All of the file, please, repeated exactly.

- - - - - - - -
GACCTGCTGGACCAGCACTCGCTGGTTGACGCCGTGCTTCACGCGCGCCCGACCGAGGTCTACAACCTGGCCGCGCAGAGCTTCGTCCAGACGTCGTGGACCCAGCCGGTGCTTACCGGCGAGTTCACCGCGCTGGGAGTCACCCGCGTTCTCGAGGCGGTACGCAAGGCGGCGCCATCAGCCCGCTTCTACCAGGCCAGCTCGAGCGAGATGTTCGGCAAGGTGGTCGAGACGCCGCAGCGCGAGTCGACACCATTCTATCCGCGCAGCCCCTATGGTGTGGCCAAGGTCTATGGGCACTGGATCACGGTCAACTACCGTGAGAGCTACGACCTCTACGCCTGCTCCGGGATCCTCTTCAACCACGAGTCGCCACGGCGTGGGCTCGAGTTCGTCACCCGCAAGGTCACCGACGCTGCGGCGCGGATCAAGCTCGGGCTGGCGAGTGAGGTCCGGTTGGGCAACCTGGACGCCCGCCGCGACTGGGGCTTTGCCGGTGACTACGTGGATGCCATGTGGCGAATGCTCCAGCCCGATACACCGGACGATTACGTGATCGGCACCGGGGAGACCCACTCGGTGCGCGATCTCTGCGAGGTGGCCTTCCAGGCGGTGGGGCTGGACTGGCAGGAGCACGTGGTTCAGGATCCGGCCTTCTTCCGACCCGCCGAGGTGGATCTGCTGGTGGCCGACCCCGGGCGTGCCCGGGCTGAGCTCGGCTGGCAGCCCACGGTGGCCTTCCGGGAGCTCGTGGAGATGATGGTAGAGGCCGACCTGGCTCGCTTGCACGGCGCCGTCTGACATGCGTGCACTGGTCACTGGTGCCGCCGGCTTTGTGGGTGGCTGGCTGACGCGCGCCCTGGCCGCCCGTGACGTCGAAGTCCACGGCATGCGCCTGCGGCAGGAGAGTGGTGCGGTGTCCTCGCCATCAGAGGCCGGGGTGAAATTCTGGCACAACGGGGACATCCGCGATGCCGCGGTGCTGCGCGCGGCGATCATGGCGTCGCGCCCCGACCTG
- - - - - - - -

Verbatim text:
GACCTGCTGGACCAGCACTCGCTGGTTGACGCCGTGCTTCACGCGCGCCCGACCGAGGTCTACAACCTGGCCGCGCAGAGCTTCGTCCAGACGTCGTGGACCCAGCCGGTGCTTACCGGCGAGTTCACCGCGCTGGGAGTCACCCGCGTTCTCGAGGCGGTACGCAAGGCGGCGCCATCAGCCCGCTTCTACCAGGCCAGCTCGAGCGAGATGTTCGGCAAGGTGGTCGAGACGCCGCAGCGCGAGTCGACACCATTCTATCCGCGCAGCCCCTATGGTGTGGCCAAGGTCTATGGGCACTGGATCACGGTCAACTACCGTGAGAGCTACGACCTCTACGCCTGCTCCGGGATCCTCTTCAACCACGAGTCGCCACGGCGTGGGCTCGAGTTCGTCACCCGCAAGGTCACCGACGCTGCGGCGCGGATCAAGCTCGGGCTGGCGAGTGAGGTCCGGTTGGGCAACCTGGACGCCCGCCGCGACTGGGGCTTTGCCGGTGACTACGTGGATGCCATGTGGCGAATGCTCCAGCCCGATACACCGGACGATTACGTGATCGGCACCGGGGAGACCCACTCGGTGCGCGATCTCTGCGAGGTGGCCTTCCAGGCGGTGGGGCTGGACTGGCAGGAGCACGTGGTTCAGGATCCGGCCTTCTTCCGACCCGCCGAGGTGGATCTGCTGGTGGCCGACCCCGGGCGTGCCCGGGCTGAGCTCGGCTGGCAGCCCACGGTGGCCTTCCGGGAGCTCGTGGAGATGATGGTAGAGGCCGACCTGGCTCGCTTGCACGGCGCCGTCTGACATGCGTGCACTGGTCACTGGTGCCGCCGGCTTTGTGGGTGGCTGGCTGACGCGCGCCCTGGCCGCCCGTGACGTCGAAGTCCACGGCATGCGCCTGCGGCAGGAGAGTGGTGCGGTGTCCTCGCCATCAGAGGCCGGGGTGAAATTCTGGCACAACGGGGACATCCGCGATGCCGCGGTGCTGCGCGCGGCGATCATGGCGTCGCGCCCCGACCTG